I have references on one computer that uses Google Drive mapped as a “K:” drive. ┬áSome of the software that’s running on that computer saves it’s configuration files and details to the Google Drive area where it’s automatically sync’d to the cloud. ┬áSince I don’t want to change all of the configs to point to a different drive letter, I’ll tell you about a secret DOS command “subst” which can be used to create a virtual drive in Windows Explorer for any of your desired folders.

For example, if you frequently use a folder “E:Wallpapers”, then you can create a virtual drive in Explorer which will directly go to this folder whenever you double click on it or access it from RUN or Command Prompt. It’ll save a lot of time.

Here is how to do it:

1. Open Command Prompt and provide following command:

subst drive_letter: folder_path

for example, if you want to create a virtual drive letter H: for a folder “E:Wallpapers”, then use following command:

subst H: E:Wallpapers


2. It’ll immediately create a virtual drive H: which will represent the “Wallpapers” folder:

Before using subst command:


After using subst command:


3. As you can see. A new drive letter H: has been created which directly goes to “E:Wallpapers” folder upon double-click.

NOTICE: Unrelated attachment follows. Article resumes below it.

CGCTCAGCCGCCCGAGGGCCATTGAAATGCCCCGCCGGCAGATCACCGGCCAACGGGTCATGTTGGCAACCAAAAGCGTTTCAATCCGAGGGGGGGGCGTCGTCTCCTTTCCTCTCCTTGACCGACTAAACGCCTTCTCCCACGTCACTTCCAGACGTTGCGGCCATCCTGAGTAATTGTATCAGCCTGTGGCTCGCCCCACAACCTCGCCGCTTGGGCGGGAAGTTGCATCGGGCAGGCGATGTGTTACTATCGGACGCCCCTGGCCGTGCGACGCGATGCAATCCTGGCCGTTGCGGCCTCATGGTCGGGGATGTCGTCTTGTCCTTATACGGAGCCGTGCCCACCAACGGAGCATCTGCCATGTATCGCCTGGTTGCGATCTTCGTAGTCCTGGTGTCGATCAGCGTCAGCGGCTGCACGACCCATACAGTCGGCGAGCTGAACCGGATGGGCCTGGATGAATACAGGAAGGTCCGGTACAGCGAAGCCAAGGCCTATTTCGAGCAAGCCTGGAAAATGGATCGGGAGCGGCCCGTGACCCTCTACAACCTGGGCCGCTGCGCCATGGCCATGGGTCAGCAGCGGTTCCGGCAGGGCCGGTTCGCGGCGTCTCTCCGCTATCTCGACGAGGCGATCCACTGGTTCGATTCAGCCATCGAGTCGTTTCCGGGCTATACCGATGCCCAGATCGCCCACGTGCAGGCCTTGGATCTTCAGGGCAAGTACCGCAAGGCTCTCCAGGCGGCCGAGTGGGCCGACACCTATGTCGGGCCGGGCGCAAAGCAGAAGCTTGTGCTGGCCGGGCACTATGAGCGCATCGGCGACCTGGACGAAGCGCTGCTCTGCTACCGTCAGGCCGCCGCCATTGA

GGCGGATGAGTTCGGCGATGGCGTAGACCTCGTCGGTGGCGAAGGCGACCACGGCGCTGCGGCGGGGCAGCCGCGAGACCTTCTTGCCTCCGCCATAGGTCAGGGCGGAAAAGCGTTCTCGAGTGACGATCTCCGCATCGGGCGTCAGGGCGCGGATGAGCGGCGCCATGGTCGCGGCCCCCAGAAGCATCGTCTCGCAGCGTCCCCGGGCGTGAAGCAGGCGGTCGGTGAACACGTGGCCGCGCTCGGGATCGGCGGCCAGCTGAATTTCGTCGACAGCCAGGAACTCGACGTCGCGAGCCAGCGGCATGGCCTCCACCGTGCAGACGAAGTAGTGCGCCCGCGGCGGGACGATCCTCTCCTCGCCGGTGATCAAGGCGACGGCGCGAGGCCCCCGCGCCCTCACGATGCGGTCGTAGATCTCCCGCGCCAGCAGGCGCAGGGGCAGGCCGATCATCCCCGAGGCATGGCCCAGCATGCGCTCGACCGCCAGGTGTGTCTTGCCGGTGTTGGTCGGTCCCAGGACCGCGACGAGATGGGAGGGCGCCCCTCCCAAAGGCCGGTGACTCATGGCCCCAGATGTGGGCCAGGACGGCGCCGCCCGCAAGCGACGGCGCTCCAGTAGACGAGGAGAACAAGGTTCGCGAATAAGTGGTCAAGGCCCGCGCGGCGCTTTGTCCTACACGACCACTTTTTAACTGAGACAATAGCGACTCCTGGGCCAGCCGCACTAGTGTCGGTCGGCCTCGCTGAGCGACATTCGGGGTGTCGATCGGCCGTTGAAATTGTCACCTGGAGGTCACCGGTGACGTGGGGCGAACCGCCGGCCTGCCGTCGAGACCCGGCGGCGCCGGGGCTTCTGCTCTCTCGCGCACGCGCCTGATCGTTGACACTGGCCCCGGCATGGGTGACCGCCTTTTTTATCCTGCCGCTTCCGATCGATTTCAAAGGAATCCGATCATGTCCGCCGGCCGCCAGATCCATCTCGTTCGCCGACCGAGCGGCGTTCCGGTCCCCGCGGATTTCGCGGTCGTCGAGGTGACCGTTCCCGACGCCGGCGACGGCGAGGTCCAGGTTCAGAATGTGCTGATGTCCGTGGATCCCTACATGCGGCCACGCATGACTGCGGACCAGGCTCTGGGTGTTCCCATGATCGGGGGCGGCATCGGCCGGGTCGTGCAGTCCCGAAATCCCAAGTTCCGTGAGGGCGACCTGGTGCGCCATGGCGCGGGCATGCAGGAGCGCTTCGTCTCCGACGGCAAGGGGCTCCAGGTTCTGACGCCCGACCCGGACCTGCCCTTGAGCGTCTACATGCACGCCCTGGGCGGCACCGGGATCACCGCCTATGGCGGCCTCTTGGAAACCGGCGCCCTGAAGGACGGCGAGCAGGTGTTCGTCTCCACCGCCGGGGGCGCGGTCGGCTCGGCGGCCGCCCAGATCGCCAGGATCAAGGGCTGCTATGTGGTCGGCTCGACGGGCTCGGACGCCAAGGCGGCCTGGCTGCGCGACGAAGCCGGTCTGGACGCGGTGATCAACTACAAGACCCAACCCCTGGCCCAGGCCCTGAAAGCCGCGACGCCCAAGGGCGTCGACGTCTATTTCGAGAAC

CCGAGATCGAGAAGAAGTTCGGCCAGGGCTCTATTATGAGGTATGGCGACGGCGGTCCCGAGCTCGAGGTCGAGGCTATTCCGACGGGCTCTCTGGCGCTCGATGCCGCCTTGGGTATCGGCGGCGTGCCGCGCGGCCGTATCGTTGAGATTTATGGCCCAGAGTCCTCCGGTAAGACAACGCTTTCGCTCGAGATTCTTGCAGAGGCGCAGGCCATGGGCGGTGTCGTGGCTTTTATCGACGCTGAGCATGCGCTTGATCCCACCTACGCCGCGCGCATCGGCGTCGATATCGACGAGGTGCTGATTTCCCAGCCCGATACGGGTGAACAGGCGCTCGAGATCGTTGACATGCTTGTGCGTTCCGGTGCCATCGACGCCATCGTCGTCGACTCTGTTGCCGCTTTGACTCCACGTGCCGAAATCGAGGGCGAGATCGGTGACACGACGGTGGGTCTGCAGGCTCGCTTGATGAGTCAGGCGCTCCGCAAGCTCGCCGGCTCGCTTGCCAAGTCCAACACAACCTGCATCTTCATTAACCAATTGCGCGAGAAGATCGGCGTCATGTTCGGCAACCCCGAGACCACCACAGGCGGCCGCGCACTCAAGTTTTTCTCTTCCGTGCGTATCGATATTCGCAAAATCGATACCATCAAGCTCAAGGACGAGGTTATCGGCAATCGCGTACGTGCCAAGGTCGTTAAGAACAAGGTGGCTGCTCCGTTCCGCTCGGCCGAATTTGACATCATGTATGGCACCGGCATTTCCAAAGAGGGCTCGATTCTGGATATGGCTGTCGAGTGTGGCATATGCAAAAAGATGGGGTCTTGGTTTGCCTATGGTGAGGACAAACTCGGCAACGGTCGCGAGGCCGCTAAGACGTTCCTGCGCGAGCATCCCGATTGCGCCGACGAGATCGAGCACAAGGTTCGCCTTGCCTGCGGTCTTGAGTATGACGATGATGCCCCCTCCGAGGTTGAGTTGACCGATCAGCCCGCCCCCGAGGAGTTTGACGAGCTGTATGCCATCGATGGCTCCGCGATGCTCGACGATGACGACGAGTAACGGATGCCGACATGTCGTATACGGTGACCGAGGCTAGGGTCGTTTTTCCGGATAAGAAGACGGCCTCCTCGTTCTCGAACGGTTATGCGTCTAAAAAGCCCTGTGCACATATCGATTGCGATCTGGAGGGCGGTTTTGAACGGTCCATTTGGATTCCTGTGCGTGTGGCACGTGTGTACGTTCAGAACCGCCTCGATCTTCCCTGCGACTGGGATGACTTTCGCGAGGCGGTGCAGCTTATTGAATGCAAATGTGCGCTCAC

4. If you want to delete this virtual drive, then provide following command:

subst drive_letter: /D

for example, we created H: drive in Step1, so our command to delete this virtual drive would be:

subst H: /D


5. You can view a list of all existing virtual drives by simply giving subst command without any parameter in Command Prompt.


A. Remember! You can’t use existing drive letters for creating virtual drives, e.g. if you have 2 partitions C: and D:, then you can’t use them for subst command.

B. If your folder path contains spaces, put the whole path in double-quotes (“”).

C. You should not use chkdsk, diskcomp, diskcopy, format, label and recover commands on virtual drives created using subst command as these virtual drives are not real and these commands either will not work or can cause problems for the actual drives where the folders reside.